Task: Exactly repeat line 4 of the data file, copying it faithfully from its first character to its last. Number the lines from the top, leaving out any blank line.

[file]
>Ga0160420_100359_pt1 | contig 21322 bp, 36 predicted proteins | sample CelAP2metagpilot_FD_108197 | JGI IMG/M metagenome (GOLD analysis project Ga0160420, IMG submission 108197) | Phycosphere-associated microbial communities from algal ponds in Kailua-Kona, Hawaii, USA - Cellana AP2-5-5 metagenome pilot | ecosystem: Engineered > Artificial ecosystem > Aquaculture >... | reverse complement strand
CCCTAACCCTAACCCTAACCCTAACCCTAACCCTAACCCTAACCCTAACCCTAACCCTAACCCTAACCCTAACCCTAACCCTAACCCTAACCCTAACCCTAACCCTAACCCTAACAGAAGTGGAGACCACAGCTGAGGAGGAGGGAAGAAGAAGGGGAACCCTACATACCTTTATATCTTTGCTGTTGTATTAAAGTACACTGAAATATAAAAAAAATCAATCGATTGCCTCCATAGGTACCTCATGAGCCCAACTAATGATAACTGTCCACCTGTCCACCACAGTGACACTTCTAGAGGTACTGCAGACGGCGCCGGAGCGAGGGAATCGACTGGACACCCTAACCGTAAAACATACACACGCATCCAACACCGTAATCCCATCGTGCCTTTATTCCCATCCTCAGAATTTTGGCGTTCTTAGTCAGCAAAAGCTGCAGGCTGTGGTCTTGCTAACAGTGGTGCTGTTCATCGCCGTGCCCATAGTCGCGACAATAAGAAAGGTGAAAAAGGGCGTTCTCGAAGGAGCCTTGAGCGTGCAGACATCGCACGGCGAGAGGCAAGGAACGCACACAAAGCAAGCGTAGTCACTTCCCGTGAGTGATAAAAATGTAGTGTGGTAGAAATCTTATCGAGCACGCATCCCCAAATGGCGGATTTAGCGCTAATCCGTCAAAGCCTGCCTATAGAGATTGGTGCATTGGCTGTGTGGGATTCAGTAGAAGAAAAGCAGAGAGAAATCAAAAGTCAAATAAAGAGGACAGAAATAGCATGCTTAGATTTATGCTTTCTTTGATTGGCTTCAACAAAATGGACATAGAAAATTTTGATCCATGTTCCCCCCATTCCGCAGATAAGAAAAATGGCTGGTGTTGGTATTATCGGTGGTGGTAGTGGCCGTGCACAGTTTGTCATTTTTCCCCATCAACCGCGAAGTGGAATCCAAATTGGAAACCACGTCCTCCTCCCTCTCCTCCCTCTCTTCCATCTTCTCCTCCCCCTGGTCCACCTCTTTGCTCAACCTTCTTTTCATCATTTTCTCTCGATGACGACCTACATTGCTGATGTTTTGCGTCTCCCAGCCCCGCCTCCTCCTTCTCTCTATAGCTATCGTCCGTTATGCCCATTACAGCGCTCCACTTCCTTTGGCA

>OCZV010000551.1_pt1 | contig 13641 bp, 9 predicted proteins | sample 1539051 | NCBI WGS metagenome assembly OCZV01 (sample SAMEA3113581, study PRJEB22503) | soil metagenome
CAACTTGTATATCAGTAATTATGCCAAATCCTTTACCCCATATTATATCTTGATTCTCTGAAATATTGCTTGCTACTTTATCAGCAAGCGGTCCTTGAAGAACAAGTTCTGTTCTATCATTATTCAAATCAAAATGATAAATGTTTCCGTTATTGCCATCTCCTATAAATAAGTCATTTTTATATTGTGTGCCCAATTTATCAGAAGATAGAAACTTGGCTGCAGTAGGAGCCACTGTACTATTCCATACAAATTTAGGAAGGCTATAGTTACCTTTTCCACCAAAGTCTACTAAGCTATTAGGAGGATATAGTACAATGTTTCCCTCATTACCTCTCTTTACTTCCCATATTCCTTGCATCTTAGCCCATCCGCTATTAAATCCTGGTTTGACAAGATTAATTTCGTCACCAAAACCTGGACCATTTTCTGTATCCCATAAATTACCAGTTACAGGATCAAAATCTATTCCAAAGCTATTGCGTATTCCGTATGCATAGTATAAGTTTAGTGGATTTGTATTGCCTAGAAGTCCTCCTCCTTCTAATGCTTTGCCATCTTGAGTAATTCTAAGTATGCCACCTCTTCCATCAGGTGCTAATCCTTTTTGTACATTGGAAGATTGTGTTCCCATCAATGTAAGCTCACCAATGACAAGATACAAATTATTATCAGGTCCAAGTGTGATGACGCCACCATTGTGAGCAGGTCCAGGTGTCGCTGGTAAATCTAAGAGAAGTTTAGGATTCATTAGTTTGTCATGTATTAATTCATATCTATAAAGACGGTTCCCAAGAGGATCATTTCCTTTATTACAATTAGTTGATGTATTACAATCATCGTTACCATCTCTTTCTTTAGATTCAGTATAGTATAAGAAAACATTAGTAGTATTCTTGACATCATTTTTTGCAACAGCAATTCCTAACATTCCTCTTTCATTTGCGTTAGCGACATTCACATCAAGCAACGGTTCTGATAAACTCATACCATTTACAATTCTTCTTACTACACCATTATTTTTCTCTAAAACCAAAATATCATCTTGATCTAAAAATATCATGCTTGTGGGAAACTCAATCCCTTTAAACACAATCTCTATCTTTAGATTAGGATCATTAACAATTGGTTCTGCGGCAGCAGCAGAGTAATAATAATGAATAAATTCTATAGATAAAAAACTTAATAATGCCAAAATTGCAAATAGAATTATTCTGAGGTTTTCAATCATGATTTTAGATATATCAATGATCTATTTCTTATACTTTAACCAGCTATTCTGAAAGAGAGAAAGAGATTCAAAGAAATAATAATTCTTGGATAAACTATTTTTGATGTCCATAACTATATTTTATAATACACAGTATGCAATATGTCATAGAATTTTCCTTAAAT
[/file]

CAACTTGTATATCAGTAATTATGCCAAATCCTTTACCCCATATTATATCTTGATTCTCTGAAATATTGCTTGCTACTTTATCAGCAAGCGGTCCTTGAAGAACAAGTTCTGTTCTATCATTATTCAAATCAAAATGATAAATGTTTCCGTTATTGCCATCTCCTATAAATAAGTCATTTTTATATTGTGTGCCCAATTTATCAGAAGATAGAAACTTGGCTGCAGTAGGAGCCACTGTACTATTCCATACAAATTTAGGAAGGCTATAGTTACCTTTTCCACCAAAGTCTACTAAGCTATTAGGAGGATATAGTACAATGTTTCCCTCATTACCTCTCTTTACTTCCCATATTCCTTGCATCTTAGCCCATCCGCTATTAAATCCTGGTTTGACAAGATTAATTTCGTCACCAAAACCTGGACCATTTTCTGTATCCCATAAATTACCAGTTACAGGATCAAAATCTATTCCAAAGCTATTGCGTATTCCGTATGCATAGTATAAGTTTAGTGGATTTGTATTGCCTAGAAGTCCTCCTCCTTCTAATGCTTTGCCATCTTGAGTAATTCTAAGTATGCCACCTCTTCCATCAGGTGCTAATCCTTTTTGTACATTGGAAGATTGTGTTCCCATCAATGTAAGCTCACCAATGACAAGATACAAATTATTATCAGGTCCAAGTGTGATGACGCCACCATTGTGAGCAGGTCCAGGTGTCGCTGGTAAATCTAAGAGAAGTTTAGGATTCATTAGTTTGTCATGTATTAATTCATATCTATAAAGACGGTTCCCAAGAGGATCATTTCCTTTATTACAATTAGTTGATGTATTACAATCATCGTTACCATCTCTTTCTTTAGATTCAGTATAGTATAAGAAAACATTAGTAGTATTCTTGACATCATTTTTTGCAACAGCAATTCCTAACATTCCTCTTTCATTTGCGTTAGCGACATTCACATCAAGCAACGGTTCTGATAAACTCATACCATTTACAATTCTTCTTACTACACCATTATTTTTCTCTAAAACCAAAATATCATCTTGATCTAAAAATATCATGCTTGTGGGAAACTCAATCCCTTTAAACACAATCTCTATCTTTAGATTAGGATCATTAACAATTGGTTCTGCGGCAGCAGCAGAGTAATAATAATGAATAAATTCTATAGATAAAAAACTTAATAATGCCAAAATTGCAAATAGAATTATTCTGAGGTTTTCAATCATGATTTTAGATATATCAATGATCTATTTCTTATACTTTAACCAGCTATTCTGAAAGAGAGAAAGAGATTCAAAGAAATAATAATTCTTGGATAAACTATTTTTGATGTCCATAACTATATTTTATAATACACAGTATGCAATATGTCATAGAATTTTCCTTAAAT